Items tagged with Energy:
News & Updates:
Resilience. It’s the new buzzword going around the U.S. electricity sector, and it’s defined by an electrical grid’s ability to recover from major disturbances (read: cyberattacks and natural disasters). President Trump and Secretary of Energy Rick Perry have accordingly introduced plans to support struggling coal and nuclear plants because of their ability to store backup fuel on-site.
The make-up of the United States electricity generation portfolio has transformed over the past decade. In 2008, coal provided 48% of the nation’s electricity supply, but this figure dropped to 30.1% in 2017. Natural gas extraction has become increasingly economical through hydraulic fracturing, thereby shifting the domestic demand for cheap energy away from coal. With less domestic demand from coal-fired power plants, coal mining operations have had to search for new markets to export their product.
Modern economies, and their dependent societies, have become incredibly dependent on the production of large-scale and reliable power. Large-scale and reliable power sources contribute to a resilient grid, which is necessary to stave off both natural and human-caused incidents that could restrict availability of electricity to a nation and threaten national security. Due to the demand placed on energy grids, power sources must be economically viable, safe, and approved by the public. Because of the threat posed by global warming, however, power sources must also be clean. To date, no power source meets all these criteria. Coal is economically viable and can produce large-scale, reliable power but is neither clean nor safe and is not favored by the public. Natural gas is economically viable and can produce large-scale power, but it is not reliable, favored by the public, nor clean, and is only safe relative to coal.
Faculty Affiliate Arthur van Benthem discusses how a dopting a higher price floor for every ton of carbon released during power generation will help EU countries switch from coal to renewables more quickly.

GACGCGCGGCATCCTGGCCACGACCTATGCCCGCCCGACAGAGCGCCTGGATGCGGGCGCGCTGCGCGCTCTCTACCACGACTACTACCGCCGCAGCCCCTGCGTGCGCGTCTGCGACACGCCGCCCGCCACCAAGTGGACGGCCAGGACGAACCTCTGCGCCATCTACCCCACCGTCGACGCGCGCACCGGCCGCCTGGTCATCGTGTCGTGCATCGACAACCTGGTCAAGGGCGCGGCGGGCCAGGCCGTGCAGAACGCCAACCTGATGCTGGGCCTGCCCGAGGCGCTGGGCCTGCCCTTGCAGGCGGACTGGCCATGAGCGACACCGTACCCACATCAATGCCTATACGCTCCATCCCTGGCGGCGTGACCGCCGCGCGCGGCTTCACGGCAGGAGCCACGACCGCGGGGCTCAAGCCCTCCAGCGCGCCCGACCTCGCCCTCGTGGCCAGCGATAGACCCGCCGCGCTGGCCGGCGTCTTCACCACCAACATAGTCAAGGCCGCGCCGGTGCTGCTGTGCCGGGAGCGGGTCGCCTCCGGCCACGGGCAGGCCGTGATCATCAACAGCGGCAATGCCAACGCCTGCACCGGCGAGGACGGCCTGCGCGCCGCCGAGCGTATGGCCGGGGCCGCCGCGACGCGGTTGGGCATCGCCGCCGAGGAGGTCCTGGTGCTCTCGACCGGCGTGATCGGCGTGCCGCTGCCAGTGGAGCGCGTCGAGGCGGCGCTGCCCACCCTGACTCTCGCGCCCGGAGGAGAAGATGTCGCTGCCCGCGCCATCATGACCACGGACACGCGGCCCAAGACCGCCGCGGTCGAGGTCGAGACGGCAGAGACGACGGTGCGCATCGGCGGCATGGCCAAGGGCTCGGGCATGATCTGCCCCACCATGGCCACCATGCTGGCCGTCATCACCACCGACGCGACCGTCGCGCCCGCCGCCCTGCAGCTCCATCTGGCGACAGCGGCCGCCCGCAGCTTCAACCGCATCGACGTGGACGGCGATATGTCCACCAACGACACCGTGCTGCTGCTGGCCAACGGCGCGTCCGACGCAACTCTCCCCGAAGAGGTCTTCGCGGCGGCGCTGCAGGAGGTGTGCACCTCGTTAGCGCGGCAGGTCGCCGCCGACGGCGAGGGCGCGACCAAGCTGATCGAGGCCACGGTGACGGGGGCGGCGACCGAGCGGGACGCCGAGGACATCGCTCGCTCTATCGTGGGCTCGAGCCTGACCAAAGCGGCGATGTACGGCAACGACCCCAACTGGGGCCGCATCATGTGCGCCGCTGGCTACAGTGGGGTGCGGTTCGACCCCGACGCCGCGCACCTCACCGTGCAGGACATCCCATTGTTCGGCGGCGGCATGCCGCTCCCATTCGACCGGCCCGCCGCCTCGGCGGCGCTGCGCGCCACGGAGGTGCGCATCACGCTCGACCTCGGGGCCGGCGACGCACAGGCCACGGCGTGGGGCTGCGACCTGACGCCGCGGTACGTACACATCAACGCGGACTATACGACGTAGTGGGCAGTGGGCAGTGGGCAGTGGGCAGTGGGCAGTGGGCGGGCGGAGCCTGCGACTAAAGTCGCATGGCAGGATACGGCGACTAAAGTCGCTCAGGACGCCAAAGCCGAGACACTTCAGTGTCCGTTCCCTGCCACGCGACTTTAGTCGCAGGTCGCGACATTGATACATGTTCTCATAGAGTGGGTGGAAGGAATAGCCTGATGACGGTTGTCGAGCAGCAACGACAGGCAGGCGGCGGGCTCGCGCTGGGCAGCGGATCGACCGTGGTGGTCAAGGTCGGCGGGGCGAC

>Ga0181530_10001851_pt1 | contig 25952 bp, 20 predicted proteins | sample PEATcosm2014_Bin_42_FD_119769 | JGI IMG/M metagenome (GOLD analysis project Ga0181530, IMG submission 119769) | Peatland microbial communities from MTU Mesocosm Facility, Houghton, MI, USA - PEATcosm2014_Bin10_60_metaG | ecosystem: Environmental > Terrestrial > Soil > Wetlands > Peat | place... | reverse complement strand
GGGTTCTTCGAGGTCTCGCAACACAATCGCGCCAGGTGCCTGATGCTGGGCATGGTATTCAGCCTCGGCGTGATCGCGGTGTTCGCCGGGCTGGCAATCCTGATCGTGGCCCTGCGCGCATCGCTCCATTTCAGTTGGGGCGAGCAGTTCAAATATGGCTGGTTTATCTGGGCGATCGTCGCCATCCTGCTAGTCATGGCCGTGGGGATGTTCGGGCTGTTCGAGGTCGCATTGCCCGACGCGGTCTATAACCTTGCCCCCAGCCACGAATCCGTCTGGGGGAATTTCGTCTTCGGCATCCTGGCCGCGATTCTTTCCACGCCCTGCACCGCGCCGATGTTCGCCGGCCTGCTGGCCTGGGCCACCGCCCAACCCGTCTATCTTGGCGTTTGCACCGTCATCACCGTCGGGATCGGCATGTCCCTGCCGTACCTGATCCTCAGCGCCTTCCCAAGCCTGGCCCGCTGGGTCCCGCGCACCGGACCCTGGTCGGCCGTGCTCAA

House votes to loosen coal-fired plant air pollution standards; Layoffs down, but unemployment rebounds; Oil falls on US supply.
Consumer Choice Model for Forecasting Demand and Designing Incentives for Solar Technology
Governments can best incentivize solar panel purchases by instituting early subsidies and then lowering them over time, as consumer demand increases and adoption costs decrease.
Solar photovoltaic (PV) technology has developed significantly in the last twenty years. Lower purchasing costs and public subsidy programs have encouraged homeowners to buy solar panels at an increasing rate. As the market for solar technology has grown, policy makers have become interested in how to most effectively structure solar technology incentive programs.
In this paper, Ruben Lobel and Georgia Perakis find that offering very strong initial subsidies is the best way to encourage the adoption of solar technology. Once the initial subsidies entice consumers to purchase solar panels, two market externalities occur: (1) costs become lower due to increased demand, competition, and manufacturing efficiency, and (2) information spread increases solar technology adoption in a word-of-mouth fashion.